This isn't to say Lambert doesn't deserve his own career. But fronting Queen should probably be the pop star's full-time gig:

Perhaps not since Mick Fleetwood stumbled upon the Buckingham Nicks duo at Sound City 43 years ago -- leading to a lineup change that would turn Fleetwood Mac into one of the biggest bands of all time -- has there been a more serendipitous fusion of two established recording acts.

The story is not just that Queen, the ‘70s and ‘80s prog-rockers with one of the most unique catalogs in pop and rock, appear to have finally settled in with Lambert; in a way that carries the franchise forward, decades after the tragic 1991 death of frontman Freddie Mercury. It’s that their new world tour, which launched in Arizona last week and arrived at the Hollywood Bowl for capacity shows*on Monday*and*Tuesday (June 26 and 27), is a seamlessly executed Vegas assault -- a just-right balance of kitsch, classic rock and ‘70s excess. It's all there; the bombast, melodrama, the drum solos, the glitter, the great songs, a crazy light show, big power chords. Even Brian May’s power cape.*
But most important is the tone. None of it takes itself too seriously -- crucial when a group is replacing a legendary member. If concert promoters need a primer on how to keep a band going after the unthinkable, Queen + Adam Lambert is a pretty good case study.

“These two gentlemen are legends of rock n roll,” Lambert said on stage*Monday*night while introducing Queen’s founding members, drummer Roger Taylor, 67, and guitarist May, who will turn 70 next month. “Every time I take the stage with them, it blows my mind at what an honor this is -- to be singing the music of Queen.”
This came about five songs in, after Lambert, 35 had ridden in on a 3-D skull (modeled after the sci-fi album cover of Queen’s '77 set*News Of The World), singing a glorious “Killer Queen,” decked in a shiny pink suit and high-heels. The song was a showcase for his theatrically trained vocals, one of several during which he put his stamp on things in a way that was faithful to the band’s past, but kept it all in the now.

“I know what some of you might be thinking -- he's no Freddie Mercury,” Lambert said, acknowledging the obvious. “I know guys, I know. Of course I’m not Freddie. I’m a fan, just like you.”
Lambert’s devotion to the catalog shows, not just on big numbers like “I Want It All,” "We Will Rock You" and “Radio Ga Ga,” but on trifles like “Bicycle Race,” during which the saucy former reality star whipped out some perfect light-opera and a couple of cute sight gags.*
For his part May remains a marvel on guitar, racing around the multilevel stage, infusing the band’s genre-busting catalog with every possible six string flourish, and veering off into crunchy mini-jams as in*“Fat Bottomed Girls,” during which Lambert dashed off for the first of five costume changes.* May took a couple of acoustic moments center stage, notably on “Love of My Life.” He seemed to become emotional when a video of Mercury appeared. The duo finished the song in unison and then Taylor joined in on drums down stage with Lambert, to continue the acoustic segment with a buoyant rendition of 1980 Billboard Hot 100-topper “Crazy Little Thing Called Love.”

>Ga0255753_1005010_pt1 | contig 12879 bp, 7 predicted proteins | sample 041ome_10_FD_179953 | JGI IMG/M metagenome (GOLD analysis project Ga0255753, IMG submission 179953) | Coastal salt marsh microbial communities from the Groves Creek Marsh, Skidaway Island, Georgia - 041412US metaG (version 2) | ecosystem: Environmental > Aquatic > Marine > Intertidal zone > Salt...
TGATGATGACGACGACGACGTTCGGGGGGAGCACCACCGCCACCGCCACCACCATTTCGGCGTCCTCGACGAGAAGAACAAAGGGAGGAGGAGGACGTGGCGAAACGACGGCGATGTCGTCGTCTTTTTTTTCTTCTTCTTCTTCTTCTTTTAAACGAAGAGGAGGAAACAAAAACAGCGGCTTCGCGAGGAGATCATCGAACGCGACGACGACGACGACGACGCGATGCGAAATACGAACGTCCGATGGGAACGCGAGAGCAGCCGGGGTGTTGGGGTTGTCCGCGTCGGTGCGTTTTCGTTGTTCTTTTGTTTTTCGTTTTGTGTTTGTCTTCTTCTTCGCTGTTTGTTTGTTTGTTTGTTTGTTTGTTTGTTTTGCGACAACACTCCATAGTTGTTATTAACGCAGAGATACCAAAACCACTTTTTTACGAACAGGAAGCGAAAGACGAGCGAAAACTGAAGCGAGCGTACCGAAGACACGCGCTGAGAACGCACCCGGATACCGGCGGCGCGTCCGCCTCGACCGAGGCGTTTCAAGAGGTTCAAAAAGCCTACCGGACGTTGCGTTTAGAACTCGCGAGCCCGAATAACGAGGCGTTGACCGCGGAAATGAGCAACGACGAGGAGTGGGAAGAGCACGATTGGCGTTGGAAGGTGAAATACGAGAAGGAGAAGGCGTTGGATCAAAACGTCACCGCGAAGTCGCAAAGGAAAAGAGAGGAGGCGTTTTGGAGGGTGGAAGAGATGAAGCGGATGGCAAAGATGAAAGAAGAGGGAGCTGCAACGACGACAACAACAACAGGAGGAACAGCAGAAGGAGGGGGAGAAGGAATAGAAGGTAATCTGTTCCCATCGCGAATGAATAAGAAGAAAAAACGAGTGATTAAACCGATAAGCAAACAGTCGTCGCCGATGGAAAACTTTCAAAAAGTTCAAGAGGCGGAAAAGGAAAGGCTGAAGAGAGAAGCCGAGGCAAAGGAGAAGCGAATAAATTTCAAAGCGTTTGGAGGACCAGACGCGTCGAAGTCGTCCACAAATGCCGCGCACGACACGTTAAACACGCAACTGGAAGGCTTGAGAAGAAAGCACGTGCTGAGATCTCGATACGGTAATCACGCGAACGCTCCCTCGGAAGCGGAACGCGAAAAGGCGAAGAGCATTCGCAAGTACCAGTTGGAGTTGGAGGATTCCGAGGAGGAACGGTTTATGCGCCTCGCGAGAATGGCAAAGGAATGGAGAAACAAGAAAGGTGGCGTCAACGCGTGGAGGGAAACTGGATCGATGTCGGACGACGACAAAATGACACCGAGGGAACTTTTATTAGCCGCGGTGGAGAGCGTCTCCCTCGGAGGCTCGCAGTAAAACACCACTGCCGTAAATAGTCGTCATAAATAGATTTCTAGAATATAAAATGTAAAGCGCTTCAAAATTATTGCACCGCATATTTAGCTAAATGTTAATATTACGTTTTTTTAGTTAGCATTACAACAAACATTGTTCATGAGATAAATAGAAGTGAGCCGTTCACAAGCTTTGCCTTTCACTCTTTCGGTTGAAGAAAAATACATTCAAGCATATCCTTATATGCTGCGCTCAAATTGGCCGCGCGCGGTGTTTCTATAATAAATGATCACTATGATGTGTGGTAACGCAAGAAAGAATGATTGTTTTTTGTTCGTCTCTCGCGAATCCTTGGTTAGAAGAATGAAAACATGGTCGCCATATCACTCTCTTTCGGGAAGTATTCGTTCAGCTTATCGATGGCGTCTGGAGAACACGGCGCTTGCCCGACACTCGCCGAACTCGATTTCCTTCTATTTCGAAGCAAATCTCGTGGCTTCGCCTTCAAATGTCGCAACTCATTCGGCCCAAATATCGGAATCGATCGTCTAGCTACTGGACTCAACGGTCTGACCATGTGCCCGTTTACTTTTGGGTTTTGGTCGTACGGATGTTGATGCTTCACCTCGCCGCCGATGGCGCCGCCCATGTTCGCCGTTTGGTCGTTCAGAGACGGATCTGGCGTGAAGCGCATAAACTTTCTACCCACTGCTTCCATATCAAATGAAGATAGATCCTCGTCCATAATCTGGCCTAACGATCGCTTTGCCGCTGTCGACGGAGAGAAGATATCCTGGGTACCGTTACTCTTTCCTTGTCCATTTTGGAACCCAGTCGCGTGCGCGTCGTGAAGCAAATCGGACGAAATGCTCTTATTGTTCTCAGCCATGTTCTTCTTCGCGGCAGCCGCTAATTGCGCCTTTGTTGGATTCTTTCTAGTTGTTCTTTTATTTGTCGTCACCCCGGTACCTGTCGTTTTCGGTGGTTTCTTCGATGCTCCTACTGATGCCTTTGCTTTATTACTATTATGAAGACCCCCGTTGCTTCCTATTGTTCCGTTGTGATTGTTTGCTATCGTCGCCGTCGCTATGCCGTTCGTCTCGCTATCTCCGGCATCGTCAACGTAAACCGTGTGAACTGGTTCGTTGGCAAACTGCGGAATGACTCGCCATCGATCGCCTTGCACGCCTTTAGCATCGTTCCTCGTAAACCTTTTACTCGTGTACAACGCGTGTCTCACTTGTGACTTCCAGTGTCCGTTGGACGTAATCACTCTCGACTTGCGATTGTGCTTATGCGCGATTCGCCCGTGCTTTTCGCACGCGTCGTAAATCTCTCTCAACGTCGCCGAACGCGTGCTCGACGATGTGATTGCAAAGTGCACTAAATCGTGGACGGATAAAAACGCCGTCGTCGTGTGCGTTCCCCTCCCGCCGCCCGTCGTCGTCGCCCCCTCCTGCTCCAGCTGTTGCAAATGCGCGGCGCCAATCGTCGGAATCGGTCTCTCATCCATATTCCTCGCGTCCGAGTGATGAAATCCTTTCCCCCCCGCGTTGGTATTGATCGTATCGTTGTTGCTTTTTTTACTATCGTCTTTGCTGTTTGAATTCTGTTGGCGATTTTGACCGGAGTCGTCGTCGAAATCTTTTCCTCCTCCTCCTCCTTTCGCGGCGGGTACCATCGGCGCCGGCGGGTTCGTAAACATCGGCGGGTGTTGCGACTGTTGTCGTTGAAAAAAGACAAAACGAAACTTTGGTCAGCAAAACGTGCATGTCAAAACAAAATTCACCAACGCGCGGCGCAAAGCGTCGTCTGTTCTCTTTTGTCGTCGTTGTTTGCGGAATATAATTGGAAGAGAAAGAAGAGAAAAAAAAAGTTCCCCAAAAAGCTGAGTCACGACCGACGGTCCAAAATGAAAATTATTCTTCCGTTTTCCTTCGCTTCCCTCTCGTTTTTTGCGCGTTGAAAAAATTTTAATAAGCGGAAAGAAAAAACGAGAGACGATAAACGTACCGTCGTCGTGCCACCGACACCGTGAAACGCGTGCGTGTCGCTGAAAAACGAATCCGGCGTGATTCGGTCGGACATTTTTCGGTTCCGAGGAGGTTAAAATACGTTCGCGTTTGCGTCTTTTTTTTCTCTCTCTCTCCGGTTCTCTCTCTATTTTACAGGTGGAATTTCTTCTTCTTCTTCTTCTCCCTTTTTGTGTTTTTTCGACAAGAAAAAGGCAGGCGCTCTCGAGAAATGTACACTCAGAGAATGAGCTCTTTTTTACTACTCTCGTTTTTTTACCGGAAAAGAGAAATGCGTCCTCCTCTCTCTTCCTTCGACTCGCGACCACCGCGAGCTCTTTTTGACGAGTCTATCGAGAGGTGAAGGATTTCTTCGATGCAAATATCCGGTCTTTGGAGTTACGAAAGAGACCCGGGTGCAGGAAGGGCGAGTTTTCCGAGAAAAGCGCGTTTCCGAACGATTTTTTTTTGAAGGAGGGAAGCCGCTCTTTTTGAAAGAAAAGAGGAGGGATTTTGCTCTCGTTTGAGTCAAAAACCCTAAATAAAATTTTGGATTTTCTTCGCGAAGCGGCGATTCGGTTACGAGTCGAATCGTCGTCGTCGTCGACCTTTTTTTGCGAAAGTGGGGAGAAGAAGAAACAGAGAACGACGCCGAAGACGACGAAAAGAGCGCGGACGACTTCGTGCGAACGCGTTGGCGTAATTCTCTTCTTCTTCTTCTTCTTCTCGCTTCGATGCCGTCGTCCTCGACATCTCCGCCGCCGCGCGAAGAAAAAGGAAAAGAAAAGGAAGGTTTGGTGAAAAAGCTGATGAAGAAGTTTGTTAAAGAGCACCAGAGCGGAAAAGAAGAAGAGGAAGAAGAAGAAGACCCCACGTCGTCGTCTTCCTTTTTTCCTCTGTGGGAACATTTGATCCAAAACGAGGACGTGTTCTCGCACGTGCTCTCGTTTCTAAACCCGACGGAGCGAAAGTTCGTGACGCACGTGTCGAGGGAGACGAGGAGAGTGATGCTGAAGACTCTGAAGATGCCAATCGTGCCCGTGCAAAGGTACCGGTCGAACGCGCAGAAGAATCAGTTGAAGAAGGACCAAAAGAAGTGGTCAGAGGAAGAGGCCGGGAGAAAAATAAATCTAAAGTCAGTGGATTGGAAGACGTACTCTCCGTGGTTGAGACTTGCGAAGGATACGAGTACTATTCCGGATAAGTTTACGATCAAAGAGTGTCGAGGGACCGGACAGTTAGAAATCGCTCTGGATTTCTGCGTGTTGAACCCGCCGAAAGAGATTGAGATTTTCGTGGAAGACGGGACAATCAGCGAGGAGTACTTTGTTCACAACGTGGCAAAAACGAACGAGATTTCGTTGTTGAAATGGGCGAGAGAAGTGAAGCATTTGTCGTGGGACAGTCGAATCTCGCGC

The all-ages crowd appeared particularly reverential during “Under Pressure” (featuring bassist Neil Fairclough) -- the Queen & David Bowie collaboration which re-charted on the Hot 100 after Bowie’s 2016 death. And of course there was “Bohemian Rhapsody,” in all its strange and spectacular glory, synched to the 1975 music video splashed across five giant screens.
When it was over Lambert and May embraced, walking arm in arm toward the other band-members (including Spike Edney on keyboards and Tyler Warren on percussion) for their final bows. The moment was one of many during which the two men appeared happy and very connected on stage. A classic guitarist and his muse, carrying on.
Thanks for this great article! I don't care very much about the Buckingham Nicks part because well, Mick wanted only Lindsey.

I heard great reviews about this Queen + Adam Lambert tour and I can't wait to see them in Brooklyn. While Adam Lambert is certainly not Freddie, someone has to take his place and he does it pretty well, although I preferred Paul Rodgers. Brian and Roger will be there, so that's all that matters to me.
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  #1490  
Old 07-11-2017, 08:26 AM
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Rock’s Most Dysfunctional Bands
By Eduardo Rivadavia

Music groups are a lot like families and, as the above gallery of Rock’s Most Dysfunctional Bands illustrates, they have many of the same issues as your average family.
Oh sure, it’s all fun and games at first: Musicians come together, unified by a shared love of performance. Outsized dreams put a rosy tint on any early disagreements that may crop up inside their still-developing personal relationships. (They do call it “playing” music, after all.) Once that initial rush of excitement subsides, however, underlying issues tend to bubble up.
It’s not a matter of if so much as how dysfunctional a band will become as they deal with the fame (or lack thereof) that inevitably surrounds rock and roll. What’s amazing is how the same internal issues that derail so many groups actually fuel a precious, special few. For the lucky ones, emotional tension between members actually sparks their creativity, to the point that their career actually thrives from all this drama.